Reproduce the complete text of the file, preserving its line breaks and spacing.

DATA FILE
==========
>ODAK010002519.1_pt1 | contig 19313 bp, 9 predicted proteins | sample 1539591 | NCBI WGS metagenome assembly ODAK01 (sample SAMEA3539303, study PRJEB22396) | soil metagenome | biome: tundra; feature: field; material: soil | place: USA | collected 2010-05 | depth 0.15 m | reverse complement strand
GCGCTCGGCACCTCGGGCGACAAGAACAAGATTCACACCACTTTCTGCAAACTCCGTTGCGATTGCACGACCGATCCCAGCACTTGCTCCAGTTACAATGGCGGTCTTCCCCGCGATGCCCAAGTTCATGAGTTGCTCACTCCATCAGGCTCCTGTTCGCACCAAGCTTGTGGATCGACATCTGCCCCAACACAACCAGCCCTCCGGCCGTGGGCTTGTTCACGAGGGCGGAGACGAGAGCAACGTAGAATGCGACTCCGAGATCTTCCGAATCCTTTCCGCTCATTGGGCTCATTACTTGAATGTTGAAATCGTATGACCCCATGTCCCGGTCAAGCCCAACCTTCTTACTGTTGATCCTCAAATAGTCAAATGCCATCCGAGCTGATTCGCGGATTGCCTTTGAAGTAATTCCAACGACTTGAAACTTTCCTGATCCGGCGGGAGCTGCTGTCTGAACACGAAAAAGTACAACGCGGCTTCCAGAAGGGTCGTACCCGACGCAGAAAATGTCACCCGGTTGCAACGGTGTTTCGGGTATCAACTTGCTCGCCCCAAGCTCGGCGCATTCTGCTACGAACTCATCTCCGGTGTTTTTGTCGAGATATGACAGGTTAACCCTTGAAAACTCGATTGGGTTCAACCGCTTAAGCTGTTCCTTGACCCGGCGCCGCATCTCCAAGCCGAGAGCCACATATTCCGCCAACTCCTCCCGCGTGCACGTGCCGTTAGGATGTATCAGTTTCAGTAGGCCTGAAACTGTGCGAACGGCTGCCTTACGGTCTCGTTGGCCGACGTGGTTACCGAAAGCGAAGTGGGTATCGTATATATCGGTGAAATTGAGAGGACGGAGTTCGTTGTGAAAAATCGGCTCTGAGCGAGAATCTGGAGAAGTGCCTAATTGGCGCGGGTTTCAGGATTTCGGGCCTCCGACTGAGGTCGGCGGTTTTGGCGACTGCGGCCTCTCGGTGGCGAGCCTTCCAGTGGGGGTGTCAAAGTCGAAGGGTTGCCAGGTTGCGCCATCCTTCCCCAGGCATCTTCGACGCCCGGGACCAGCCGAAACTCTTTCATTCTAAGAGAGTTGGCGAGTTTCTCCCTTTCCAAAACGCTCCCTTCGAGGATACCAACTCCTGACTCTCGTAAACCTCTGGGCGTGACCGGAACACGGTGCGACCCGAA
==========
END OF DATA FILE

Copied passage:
>ODAK010002519.1_pt1 | contig 19313 bp, 9 predicted proteins | sample 1539591 | NCBI WGS metagenome assembly ODAK01 (sample SAMEA3539303, study PRJEB22396) | soil metagenome | biome: tundra; feature: field; material: soil | place: USA | collected 2010-05 | depth 0.15 m | reverse complement strand
GCGCTCGGCACCTCGGGCGACAAGAACAAGATTCACACCACTTTCTGCAAACTCCGTTGCGATTGCACGACCGATCCCAGCACTTGCTCCAGTTACAATGGCGGTCTTCCCCGCGATGCCCAAGTTCATGAGTTGCTCACTCCATCAGGCTCCTGTTCGCACCAAGCTTGTGGATCGACATCTGCCCCAACACAACCAGCCCTCCGGCCGTGGGCTTGTTCACGAGGGCGGAGACGAGAGCAACGTAGAATGCGACTCCGAGATCTTCCGAATCCTTTCCGCTCATTGGGCTCATTACTTGAATGTTGAAATCGTATGACCCCATGTCCCGGTCAAGCCCAACCTTCTTACTGTTGATCCTCAAATAGTCAAATGCCATCCGAGCTGATTCGCGGATTGCCTTTGAAGTAATTCCAACGACTTGAAACTTTCCTGATCCGGCGGGAGCTGCTGTCTGAACACGAAAAAGTACAACGCGGCTTCCAGAAGGGTCGTACCCGACGCAGAAAATGTCACCCGGTTGCAACGGTGTTTCGGGTATCAACTTGCTCGCCCCAAGCTCGGCGCATTCTGCTACGAACTCATCTCCGGTGTTTTTGTCGAGATATGACAGGTTAACCCTTGAAAACTCGATTGGGTTCAACCGCTTAAGCTGTTCCTTGACCCGGCGCCGCATCTCCAAGCCGAGAGCCACATATTCCGCCAACTCCTCCCGCGTGCACGTGCCGTTAGGATGTATCAGTTTCAGTAGGCCTGAAACTGTGCGAACGGCTGCCTTACGGTCTCGTTGGCCGACGTGGTTACCGAAAGCGAAGTGGGTATCGTATATATCGGTGAAATTGAGAGGACGGAGTTCGTTGTGAAAAATCGGCTCTGAGCGAGAATCTGGAGAAGTGCCTAATTGGCGCGGGTTTCAGGATTTCGGGCCTCCGACTGAGGTCGGCGGTTTTGGCGACTGCGGCCTCTCGGTGGCGAGCCTTCCAGTGGGGGTGTCAAAGTCGAAGGGTTGCCAGGTTGCGCCATCCTTCCCCAGGCATCTTCGACGCCCGGGACCAGCCGAAACTCTTTCATTCTAAGAGAGTTGGCGAGTTTCTCCCTTTCCAAAACGCTCCCTTCGAGGATACCAACTCCTGACTCTCGTAAACCTCTGGGCGTGACCGGAACACGGTGCGACCCGAA